Dear Sisters and Brothers in Christ,
It is not the usual sort of waiting. The Advent discipline is unlike our typical experiences of waiting. We wait in line at the grocery store and in congested traffic. We wait for our computer program to download. We wait for our workday to end. Mostly we consider waiting to be a waste of time–lost moments when we could be doing something else. We are apt to be frustrated and impatient.
Other times, as in the run-upto holidays or when waiting for a vacation to begin, we fill our waiting with a checklist of frantic preparation. This waiting has a different quality than waiting at the traffic light. Rather than frustration, this waiting is characterized by frenzy or even panic.
Neither frustrated impatience nor self-imposed frenzy is the waiting into which Advent invites us. Waiting for the unfolding of God’s presence and direction in our lives is altogether different. Sacred, holy waiting is about being open to unexpected turns and unforeseen possibilities. Henri Nouwen has written, “Open-ended waiting is hard for us because we tend to wait for something very concrete, for something we wish to have. We are full of wishes, and our waiting easily gets entangled in those wishes. … But [the biblical exemplars of waiting], Zechariah, Elizabeth and Mary, were not filled with wishes. They were filled with hope.” [Watch for the Light (NYC: Orbis Books, 2001), pp. 32-33]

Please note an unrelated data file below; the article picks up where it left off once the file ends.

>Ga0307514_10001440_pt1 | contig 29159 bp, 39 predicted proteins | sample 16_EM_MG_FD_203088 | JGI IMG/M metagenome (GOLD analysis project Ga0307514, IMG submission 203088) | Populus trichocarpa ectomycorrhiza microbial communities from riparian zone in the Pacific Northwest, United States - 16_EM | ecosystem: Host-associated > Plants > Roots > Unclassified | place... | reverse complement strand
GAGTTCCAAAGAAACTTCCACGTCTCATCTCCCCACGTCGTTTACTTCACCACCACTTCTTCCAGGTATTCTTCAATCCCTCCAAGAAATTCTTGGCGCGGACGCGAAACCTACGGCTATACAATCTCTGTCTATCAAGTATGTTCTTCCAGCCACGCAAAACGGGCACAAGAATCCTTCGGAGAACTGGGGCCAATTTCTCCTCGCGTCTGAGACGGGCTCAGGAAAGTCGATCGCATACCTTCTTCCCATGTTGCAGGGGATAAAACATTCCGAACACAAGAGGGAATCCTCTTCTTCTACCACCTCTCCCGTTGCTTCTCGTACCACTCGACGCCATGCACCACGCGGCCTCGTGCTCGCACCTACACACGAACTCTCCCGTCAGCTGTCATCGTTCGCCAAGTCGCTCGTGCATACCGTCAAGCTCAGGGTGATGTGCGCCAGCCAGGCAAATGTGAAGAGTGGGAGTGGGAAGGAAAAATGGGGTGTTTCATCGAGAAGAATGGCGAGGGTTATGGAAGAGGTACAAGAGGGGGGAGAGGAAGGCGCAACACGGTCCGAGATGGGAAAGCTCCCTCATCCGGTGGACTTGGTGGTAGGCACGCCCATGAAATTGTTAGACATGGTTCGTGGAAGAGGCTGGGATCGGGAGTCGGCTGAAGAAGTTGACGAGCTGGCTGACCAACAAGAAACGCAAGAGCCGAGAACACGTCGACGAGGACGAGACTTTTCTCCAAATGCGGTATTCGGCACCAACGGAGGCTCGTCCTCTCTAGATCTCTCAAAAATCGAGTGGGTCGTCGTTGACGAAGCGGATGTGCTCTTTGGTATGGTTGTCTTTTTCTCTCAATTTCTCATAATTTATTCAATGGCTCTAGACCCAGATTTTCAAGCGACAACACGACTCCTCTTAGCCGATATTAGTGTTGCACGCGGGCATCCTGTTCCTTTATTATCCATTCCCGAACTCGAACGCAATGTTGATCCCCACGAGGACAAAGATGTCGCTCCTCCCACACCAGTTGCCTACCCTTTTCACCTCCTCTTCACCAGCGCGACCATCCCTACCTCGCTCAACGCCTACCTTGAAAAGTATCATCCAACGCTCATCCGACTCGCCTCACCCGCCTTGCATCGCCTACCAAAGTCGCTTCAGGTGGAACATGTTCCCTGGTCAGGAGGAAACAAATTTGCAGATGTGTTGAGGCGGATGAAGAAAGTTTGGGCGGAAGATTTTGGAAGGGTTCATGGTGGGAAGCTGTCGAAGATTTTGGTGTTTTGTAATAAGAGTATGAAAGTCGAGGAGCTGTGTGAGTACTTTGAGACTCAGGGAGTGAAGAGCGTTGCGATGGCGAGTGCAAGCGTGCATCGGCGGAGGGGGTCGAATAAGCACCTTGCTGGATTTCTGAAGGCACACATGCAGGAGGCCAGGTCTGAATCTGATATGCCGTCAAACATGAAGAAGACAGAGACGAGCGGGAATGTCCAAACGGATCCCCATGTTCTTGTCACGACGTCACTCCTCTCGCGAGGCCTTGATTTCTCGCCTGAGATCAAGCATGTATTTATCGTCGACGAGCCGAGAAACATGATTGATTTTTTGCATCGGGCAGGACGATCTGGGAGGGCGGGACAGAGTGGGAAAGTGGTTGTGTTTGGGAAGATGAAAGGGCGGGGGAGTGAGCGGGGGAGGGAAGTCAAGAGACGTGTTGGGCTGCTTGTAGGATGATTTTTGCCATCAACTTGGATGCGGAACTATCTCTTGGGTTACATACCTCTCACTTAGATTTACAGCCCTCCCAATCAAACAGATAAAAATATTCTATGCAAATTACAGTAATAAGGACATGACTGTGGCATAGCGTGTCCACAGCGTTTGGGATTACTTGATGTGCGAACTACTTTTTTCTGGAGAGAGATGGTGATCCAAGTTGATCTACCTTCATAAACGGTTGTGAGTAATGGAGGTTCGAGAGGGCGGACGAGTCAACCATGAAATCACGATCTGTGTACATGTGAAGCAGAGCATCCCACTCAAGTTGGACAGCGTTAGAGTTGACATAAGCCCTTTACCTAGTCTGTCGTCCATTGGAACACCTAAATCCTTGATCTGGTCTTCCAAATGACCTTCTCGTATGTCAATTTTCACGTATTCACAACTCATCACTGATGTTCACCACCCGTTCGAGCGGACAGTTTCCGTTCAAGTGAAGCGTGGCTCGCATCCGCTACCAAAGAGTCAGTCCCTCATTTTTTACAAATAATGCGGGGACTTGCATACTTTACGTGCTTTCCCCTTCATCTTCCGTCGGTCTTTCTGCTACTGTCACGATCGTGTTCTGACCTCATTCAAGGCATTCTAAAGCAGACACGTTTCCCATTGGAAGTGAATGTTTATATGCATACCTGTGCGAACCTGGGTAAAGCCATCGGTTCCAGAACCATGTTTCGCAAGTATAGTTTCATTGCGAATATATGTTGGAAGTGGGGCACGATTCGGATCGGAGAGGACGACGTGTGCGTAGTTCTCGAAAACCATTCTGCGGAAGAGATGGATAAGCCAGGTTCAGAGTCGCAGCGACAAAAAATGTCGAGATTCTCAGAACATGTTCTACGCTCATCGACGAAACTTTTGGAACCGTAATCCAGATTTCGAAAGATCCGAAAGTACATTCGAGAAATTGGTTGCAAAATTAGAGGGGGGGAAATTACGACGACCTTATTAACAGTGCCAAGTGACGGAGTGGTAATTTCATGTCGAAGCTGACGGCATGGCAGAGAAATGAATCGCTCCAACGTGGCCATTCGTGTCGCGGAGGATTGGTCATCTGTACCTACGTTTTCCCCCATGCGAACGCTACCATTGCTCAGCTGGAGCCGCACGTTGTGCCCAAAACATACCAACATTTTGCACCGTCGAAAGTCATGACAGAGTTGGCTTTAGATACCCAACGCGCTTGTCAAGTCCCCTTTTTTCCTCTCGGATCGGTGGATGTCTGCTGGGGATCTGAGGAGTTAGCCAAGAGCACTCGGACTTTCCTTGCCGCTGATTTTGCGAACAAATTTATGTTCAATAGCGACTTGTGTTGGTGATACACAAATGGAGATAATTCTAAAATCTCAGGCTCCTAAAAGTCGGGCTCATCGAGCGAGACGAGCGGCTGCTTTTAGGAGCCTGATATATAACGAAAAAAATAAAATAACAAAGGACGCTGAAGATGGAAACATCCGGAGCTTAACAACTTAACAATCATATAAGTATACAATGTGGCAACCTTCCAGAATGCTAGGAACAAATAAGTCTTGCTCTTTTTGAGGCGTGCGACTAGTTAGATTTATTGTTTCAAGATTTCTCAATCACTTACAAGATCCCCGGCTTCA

Here in the Diocese of Massachusetts we have entered our own time of waiting and listening, facing forward with gratitude and hope. I have said often that I understand my task for this first year is not the launching of new initiatives or the formulating of checklists. Rather, my task is that of historian and companion. I intend to spend as much time as we need together to hear the history–old stories and recent ones– for us to get to know one another and our mutual passions and yearnings. That is precisely our agenda these days. I expect it will require patience on my own part and yours.
As Advent begins we unite that broader diocesan time of listening and waiting with the church’s season of expectation. Individually, as well as communally, we wonder where God is calling us, what awaits us, how God’s reign will draw closer. In Advent we give voice to our deepest hopes and yearnings. In prayers and hymns, often achingly, we make our Advent cry: Come, thou long-expected Jesus! Then we wait. Hopefully. Patiently. Expectantly. We go on about our lives, but even as we do, in our heart of hearts we place ourselves in a posture of expectation. And we wait.
Faithfully and fondly,
The Rt. Rev. Alan M. Gates